11. Hello @bobdobbs, with Frame Text there is an additional 'corner handle' at the bottom right. If you drag this you can change the size of the text. See picture: d.
  12. Moin @Pianutbutterjelly und willkommen im Forum. Ohne genau zu wissen, wie Dein Dokument aufgebaut ist, ist das nicht einfach zu beantworten. Wenn Du z.B. Textstile verwendest, dann könntest Du zentral die Farbe ändern. Eine Sache, die wahrscheinlich funktionieren könnte ist die Auswahl bestimmter Objekte. Das findest Du im Menü 'Auswählen' und dort 'Objekt auswählen'. Du müsstest einmal alle Grafiktextobjekte und einmal alle Rahmentextobjekte auswählen und jeweils die Farbe anpassen. d.
  13. Hello @Amy Choue, this is my fault. I accidentially created the file in the beta version of Designer. Attached is a file created in version 2.1.1. Learning to work with a design application is a long process and furthermore doing book cover design is so, too. Looking at samples is certainly a good way to start and I'd even advice to rebuild a design that you like. You can learn a lot just from replicating something. Sometimes very simple looking things can turn out to be quite tricky to accomplish. In my opinion it is also important to have an understanding of some design principles (symmetry, golden cut, colour harmony). I do not want to discourage you, quite the opposite. There are so many resources on the internet where you can learn from. Good luck with your first cover! d. simple-book-cover.afdesign
  14. Hello @Amy Choue, I think there are different workflows depending on a person's preference. Here's how I do it: I use one artboard of the dimension of the entire cover (backcover plus spline plus frontcover plus bleed). There I place three rectangles from left to right of the sizes back cover / spine / front cover. The most important thing is to figure out the width of the spine. This depends on the number of pages and the thickness of paper. Often printers offer some sort of calculators to find that out. These three rectangles are my 'drawing boards' for everything of the design that goes on top of them. I lock these layers (= rectangles). They can be filled with the required colour of the covers and the spine respectively. Does this make sense to you? I attach a simple Designer 2 file that demonstrates the above setup. Make sure to show bleed and margins. d. simple-book-cover.afdesign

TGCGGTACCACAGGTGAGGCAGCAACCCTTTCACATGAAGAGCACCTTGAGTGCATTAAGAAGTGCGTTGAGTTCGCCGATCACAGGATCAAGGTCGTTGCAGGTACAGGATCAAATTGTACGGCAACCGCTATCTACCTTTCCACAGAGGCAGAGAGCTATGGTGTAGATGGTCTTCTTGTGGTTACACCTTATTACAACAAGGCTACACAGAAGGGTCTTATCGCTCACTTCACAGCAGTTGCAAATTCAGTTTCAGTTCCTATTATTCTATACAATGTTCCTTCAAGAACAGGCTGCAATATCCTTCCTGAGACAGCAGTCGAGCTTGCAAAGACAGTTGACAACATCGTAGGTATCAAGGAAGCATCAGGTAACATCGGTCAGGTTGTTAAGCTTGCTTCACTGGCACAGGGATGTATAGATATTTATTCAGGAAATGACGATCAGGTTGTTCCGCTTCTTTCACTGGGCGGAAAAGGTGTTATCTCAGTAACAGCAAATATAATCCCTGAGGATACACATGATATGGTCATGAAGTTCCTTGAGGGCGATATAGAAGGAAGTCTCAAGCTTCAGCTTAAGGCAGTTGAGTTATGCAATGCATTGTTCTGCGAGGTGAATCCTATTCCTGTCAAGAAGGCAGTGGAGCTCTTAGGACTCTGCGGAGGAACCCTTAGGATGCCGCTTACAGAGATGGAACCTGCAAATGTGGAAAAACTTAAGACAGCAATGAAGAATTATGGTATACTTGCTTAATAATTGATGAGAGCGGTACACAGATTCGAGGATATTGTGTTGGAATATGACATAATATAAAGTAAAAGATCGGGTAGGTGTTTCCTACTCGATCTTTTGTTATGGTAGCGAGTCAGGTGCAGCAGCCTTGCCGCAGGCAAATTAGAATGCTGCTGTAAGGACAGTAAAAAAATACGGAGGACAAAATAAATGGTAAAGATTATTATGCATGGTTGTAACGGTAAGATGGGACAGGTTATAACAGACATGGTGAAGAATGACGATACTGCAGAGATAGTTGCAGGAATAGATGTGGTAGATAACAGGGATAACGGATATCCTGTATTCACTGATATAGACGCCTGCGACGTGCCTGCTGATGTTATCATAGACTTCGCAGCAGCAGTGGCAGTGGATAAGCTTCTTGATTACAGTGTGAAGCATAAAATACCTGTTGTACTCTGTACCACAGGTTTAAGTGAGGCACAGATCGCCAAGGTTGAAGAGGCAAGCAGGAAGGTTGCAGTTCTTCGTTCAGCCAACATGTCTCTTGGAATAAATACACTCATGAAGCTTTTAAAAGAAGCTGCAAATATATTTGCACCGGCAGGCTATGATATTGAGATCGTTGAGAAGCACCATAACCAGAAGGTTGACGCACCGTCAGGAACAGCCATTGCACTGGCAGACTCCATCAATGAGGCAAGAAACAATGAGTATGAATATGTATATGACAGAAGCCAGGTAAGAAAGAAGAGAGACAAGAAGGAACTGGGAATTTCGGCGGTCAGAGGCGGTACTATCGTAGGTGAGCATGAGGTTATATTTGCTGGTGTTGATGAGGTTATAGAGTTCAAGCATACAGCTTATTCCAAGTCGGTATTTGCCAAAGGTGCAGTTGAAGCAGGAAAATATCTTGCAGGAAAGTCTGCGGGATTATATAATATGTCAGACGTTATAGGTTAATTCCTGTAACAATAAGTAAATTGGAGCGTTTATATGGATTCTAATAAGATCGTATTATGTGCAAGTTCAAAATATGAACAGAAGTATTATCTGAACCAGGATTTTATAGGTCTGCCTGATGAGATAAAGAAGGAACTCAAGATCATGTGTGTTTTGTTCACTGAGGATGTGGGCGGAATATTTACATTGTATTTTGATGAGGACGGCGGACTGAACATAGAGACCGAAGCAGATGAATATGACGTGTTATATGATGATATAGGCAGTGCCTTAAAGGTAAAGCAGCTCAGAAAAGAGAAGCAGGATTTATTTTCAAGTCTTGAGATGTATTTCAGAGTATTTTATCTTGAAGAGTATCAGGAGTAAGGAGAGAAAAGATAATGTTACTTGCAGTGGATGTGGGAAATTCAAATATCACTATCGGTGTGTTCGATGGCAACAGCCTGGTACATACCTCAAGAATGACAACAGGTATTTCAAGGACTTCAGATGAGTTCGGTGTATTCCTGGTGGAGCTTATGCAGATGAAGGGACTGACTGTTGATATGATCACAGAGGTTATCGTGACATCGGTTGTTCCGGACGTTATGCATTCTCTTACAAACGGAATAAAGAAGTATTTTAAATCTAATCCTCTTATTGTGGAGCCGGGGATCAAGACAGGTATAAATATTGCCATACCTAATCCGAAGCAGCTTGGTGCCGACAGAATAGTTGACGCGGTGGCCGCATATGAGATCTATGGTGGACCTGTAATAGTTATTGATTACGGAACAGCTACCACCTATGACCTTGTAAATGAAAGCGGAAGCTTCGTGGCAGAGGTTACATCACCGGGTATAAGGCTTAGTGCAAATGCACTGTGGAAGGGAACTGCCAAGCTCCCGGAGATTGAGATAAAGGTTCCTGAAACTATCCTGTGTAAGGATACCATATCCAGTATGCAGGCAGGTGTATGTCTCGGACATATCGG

15. Hello @JVGen, there is no way in AD to crop non vertical and horizontal angles. Affinity Photo does have a straighten option with its Crop Tool. There you would first straighten the image and afterwards crop to the image's borders. If you want to work in AD you can get this accomplished, too: First unlock the background layer if it is locked (this is usually the case if you import an image) Next place a guide exactly at the top corner of the white rectangle With the Move Tool enable 'Transform Origin' on the toolbar. This will bring up a little crosshair in the very middle of the pixel layer Move the transform origin to exactly the top corner of the white rectangle. You will have to zoom in quite close to position it exactly Finally rotate the pixel image in order to align its top left border with the guide. You can achieve this very precisely by using the transform panel. Click in the rotation value field and use your mouse wheel to increase or decrease the angle's value. Holding down CTRL will increas in smaller steps and helps to adjust precisely. Afterwards you can crop with the regular Crop Tool. If it is just for a white rectangle on a black background it would be much simpler to create this from scratch in AD, though. d.